Bas van Gils ,
Partner at Strategy Alliance
My studies have led me down some interesting paths lately, and I've written a few posts on LinkedIN with reflections. My exploration of systems theory and brief review of the new Cynefin book are most prominent. I try to stay on top of data management developments also, of course, and I hope to write more about this exciting field soon. The pile of things to read only keeps growing. Several readers have kindly suggested new avenues for research which makes me a happy camper. So much to read, so little time!
I'm currently in the process of reading the last two issues of Harvard Business Review (HBR) and Sloan Management Review (SMR) that were still on the pile. In HBR, I stumbled across the following article:
This is an interesting topic. A quick peek at Google Scholar shows that there have been many articles on this topic over the years. Two aspects of this specific article caught my eye. First, in the opening paragraph there is a statement that reads "Researchers have identified three broad approaches to getting work done, and what they’ve learned can help managers respond more effectively to highly changeable environments". Second, the article presents a toolkit/ framework that shows which approach to try when. For reference, this framework is as follows
These two topics got me thinking: what can I learn from these three approaches/ from this framework in the context of data management challenges that I often work on with customers?
Reflection on the premise of the article
The premise of the article is that there are three broad approaches to getting work done. This made me think of the Cynefin framework, which distinguishes between
All-in all, there seems a fair fit between the two. I am inclined to follow the more meaningful/ detailed distinctions of the Cynefin framework but the three approaches listed here (routines, heuristics, improvisation) is a workable distinction that may be of use to teams in the field.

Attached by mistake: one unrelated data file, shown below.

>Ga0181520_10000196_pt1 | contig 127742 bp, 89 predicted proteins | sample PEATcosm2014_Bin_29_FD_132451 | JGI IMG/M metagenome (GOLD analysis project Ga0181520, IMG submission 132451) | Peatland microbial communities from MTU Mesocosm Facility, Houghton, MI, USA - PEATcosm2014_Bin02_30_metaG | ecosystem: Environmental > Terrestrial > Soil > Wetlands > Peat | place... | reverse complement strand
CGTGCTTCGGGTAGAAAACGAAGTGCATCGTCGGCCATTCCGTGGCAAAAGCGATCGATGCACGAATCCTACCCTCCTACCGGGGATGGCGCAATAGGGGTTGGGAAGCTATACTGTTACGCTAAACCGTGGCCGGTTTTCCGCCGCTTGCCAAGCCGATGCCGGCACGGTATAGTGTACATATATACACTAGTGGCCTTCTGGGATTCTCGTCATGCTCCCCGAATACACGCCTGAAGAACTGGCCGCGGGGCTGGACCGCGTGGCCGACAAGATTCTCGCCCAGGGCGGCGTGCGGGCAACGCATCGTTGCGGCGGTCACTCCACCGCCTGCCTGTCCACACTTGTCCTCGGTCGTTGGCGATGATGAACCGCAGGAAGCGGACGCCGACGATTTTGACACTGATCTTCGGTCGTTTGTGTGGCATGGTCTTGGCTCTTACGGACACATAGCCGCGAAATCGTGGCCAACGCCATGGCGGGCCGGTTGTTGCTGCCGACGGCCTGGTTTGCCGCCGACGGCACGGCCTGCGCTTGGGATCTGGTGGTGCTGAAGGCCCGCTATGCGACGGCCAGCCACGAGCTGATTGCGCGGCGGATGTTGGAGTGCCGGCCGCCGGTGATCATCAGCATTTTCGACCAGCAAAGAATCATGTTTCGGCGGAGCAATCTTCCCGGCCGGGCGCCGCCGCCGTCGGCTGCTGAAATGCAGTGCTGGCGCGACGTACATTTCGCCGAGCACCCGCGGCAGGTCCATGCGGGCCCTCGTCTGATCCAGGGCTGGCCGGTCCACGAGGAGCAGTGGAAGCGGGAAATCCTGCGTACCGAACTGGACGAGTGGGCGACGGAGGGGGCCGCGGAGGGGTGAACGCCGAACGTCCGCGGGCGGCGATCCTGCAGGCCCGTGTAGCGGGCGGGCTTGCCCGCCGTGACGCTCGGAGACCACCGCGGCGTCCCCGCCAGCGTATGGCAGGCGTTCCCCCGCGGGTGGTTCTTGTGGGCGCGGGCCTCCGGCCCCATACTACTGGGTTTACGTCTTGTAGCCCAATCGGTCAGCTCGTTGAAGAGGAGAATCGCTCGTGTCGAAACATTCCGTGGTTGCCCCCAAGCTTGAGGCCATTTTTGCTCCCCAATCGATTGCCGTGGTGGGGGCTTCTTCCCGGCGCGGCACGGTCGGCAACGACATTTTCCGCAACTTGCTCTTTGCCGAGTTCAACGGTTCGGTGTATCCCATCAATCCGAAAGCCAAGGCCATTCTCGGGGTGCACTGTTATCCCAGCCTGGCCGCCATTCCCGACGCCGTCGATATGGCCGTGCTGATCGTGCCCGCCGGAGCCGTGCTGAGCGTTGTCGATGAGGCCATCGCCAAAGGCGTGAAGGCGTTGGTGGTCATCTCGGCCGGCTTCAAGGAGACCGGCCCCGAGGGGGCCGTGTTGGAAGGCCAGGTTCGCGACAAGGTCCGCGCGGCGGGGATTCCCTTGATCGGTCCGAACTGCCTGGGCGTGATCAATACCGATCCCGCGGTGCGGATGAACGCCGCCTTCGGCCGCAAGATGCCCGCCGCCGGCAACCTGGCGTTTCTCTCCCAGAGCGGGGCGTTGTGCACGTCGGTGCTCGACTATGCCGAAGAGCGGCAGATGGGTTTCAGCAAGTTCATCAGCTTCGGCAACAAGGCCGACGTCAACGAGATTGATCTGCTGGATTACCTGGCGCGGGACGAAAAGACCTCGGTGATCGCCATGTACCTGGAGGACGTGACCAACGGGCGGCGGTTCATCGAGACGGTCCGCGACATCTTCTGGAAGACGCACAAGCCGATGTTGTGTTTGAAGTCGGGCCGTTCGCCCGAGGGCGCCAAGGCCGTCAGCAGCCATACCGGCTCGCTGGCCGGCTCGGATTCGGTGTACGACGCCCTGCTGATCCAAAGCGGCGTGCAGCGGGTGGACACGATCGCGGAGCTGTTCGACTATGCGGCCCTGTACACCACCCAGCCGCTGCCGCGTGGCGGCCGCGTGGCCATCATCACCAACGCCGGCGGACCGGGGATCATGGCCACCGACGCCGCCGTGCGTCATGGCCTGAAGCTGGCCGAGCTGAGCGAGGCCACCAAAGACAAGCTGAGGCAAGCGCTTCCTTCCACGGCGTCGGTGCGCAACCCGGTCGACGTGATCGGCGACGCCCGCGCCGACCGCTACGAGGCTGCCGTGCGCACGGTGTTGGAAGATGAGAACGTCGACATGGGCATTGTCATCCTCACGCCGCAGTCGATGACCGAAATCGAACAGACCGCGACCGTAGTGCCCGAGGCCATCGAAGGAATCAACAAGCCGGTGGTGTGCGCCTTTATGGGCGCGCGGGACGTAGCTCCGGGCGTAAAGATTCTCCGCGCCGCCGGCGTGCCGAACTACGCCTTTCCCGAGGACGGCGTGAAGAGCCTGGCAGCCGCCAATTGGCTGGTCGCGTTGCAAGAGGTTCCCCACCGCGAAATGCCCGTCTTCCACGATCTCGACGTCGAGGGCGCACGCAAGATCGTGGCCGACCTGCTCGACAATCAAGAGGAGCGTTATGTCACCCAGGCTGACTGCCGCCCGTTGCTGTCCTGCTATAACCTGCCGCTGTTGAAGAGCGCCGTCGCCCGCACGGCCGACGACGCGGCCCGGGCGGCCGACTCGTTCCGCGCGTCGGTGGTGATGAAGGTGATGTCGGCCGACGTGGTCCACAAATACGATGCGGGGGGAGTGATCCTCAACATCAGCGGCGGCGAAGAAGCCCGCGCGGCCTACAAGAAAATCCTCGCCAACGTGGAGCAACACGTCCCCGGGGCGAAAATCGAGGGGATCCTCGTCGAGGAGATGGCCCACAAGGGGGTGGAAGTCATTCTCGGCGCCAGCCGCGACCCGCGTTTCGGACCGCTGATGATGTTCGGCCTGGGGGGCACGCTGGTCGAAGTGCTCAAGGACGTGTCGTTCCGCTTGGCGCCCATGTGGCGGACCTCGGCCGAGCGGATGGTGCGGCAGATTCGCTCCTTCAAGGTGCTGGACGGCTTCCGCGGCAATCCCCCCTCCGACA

Relation with data management
Data management is a pretty big field that comprises many areas. In another HBR article, two scholars give an interesting overview of what data management is all about. The article is:
DalleMule, L., & Davenport, T. H. (2017). What’s your data strategy. Harvard Business Review, 95(3), 112-121.
In essence, this article says that there are two perspectives on data management, and the trick to being successful with data is to balance between the two perspectives. These are:
The functional areas and capabilities of the DAMA DMBOK - the industry reference for data management - can easily be plotted on these two perspectives.
As a thought experiment, I have tried to apply the three approaches to the two perspectives. Here is what I have come up with:
Data management offense:
Data management defense:
The first take-away is a personal one. I think the combination of sense-making (what kind of situation am I in, and how does that guide my action moving forward) is an interesting research topic. I'll have to revisit this when the articles and books about Cynefin are published. A better understanding in this area will also lead to changes to my book (Data management: a gentle introduction) and will find its way into the trainings that we (Strategy Alliance) offer. In this light, I am also interested in thoughts of other scholars in this field.
The conclusion from this brief analysis is for professionals in the field. I am curious to hear if the 2x3 thought experiment from the previous section makes sense. Would it help to think along those lines in your day to day work? Do you have good examples and cases to share?
The final thought is for leaders. Many organizations that I talk to have "something with data" in their strategic ambitions: data-driven decision making, monetizing data, develop sustainable data infrastructure. It would help if leaders are aware of not only the complexity of the challenges of their professionals, but also the fact that different types of challenges require a different approach and therefore also a different leadership style. As before, I am eager to see more examples and hear your perspective.